Ma Manda Phonology
This study presents a phonological description of Ma Manda (ISO 639-3: skc), a Finisterre-Huon language of the Trans-New Guinea family. This is accomplished through a sketch of the segmental phonology, syllable structure and phonotactics, suprasegmental features, and morphophonemic alternations.
In addition to documenting the phonological domains listed above, particular emphasis is given to several unique and interesting processes. First, /i/ and /u/ tend to be reduced to the high central [ɨ] in unstressed environments. Related to this is a rule of epenthesis whereby the same segment ([ɨ]) is inserted between disallowed consonant clusters. These two processes are discussed from both a synchronic and a diachronic perspective. Next is a process of long distance nasal agreement, also known in the literature as nasal consonant harmony (Hansson 2010, Walker 2011). In Ma Manda, NV (nasal+vowel) sequences initiate the prenasalization of a following tautomorphemic voiced plosive. For example, the word /mədə/ ‘talk’ is pronounced as [məndə]. Furthermore, both voiceless and voiced heteromorphemic plosives undergo the same alternation: /mo-qə/ → [moɴqə] ‘go down and...’ and /mo-be/ → [mombe] ‘go down!’. Ma Manda is the only language known to exhibit this pattern. Finally, a number of complex and phonetically unmotivated alternations are triggered when consonants concatenate across morpheme boundaries. For example, the lateral /l/ is realized as a voiceless alveolar stop ([t]) when adjacent to any nasal (e.g., /l+m/→[tm] and /m+l/→[mt]). Mappings such as /lm/→[tm] are quite unexpected from the perspective of sonority-based constraints like the Syllable Contact Law (Hooper 1976, Seo 2011). Nevertheless, in Ma Manda these processes are robust, productive, and regular. Consequently, several aspects of the sound patterns of this understudied language of Papua New Guinea are noteworthy for the contribution they make to linguistic typology in general, and to phonological theory in particular.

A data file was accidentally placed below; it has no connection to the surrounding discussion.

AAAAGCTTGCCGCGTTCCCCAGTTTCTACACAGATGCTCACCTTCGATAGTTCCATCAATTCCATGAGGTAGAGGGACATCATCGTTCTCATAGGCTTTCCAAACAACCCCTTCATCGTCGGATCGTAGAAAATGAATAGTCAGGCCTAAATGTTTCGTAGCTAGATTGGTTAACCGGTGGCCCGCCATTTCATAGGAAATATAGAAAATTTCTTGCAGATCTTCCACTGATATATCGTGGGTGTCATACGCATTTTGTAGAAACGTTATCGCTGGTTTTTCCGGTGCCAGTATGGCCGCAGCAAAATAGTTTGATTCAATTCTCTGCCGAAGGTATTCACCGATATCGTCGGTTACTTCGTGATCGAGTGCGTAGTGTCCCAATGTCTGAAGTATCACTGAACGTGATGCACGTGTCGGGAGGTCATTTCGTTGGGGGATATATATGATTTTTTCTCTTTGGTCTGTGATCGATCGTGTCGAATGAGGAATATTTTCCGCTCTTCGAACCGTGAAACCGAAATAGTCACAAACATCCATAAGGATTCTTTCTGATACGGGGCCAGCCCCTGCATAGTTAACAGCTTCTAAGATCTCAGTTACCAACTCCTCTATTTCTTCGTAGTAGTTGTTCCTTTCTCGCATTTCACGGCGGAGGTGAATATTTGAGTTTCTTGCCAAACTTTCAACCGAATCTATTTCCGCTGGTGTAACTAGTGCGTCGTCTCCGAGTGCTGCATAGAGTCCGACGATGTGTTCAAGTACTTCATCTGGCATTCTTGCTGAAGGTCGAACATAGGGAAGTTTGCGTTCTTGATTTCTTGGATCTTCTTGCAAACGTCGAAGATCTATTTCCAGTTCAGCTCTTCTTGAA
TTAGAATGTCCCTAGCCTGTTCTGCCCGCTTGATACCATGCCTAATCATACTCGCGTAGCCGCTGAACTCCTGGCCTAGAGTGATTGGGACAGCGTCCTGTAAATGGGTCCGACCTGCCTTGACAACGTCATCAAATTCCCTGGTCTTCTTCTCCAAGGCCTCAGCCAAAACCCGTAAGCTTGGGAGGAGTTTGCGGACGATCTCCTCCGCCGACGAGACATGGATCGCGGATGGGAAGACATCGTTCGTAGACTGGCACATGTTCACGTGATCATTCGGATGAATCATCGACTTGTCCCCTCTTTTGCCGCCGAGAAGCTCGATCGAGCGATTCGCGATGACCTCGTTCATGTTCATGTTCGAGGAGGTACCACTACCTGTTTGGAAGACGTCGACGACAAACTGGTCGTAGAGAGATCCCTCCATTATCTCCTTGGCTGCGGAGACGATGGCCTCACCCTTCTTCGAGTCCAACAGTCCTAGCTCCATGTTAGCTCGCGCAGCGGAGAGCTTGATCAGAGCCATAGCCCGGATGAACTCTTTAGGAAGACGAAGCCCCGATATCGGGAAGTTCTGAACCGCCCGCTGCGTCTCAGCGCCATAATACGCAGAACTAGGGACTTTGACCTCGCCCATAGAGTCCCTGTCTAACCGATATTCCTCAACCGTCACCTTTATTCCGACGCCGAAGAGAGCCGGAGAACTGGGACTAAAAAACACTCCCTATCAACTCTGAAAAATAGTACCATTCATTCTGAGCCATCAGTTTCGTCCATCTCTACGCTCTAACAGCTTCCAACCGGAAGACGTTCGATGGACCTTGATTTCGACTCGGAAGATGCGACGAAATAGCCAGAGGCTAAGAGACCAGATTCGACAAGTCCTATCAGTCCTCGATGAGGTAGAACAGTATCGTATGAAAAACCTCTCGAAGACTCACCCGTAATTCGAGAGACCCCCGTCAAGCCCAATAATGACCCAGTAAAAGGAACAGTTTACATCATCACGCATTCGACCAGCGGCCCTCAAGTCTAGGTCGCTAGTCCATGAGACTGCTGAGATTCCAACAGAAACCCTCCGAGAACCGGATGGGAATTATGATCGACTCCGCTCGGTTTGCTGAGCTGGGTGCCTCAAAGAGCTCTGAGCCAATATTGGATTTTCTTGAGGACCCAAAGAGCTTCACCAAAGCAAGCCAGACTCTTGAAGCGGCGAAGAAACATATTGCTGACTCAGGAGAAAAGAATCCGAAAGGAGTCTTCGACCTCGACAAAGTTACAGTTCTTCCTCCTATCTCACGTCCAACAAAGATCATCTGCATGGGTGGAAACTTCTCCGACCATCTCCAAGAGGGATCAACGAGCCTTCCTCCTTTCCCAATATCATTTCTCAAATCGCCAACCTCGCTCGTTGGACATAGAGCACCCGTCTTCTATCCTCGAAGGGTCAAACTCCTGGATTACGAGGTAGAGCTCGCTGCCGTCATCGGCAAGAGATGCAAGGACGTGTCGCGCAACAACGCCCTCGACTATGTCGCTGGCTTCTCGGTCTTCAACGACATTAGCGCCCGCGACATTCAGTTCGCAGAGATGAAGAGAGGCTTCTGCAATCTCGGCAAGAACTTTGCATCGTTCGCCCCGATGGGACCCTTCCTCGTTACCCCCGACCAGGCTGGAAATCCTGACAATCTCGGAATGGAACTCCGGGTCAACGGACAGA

ISBN 9783862886029 (Hardbound). LINCOM Studies in Phonology 04. 230pp., incl. ca. 400 audio files, 2 video files. 2015.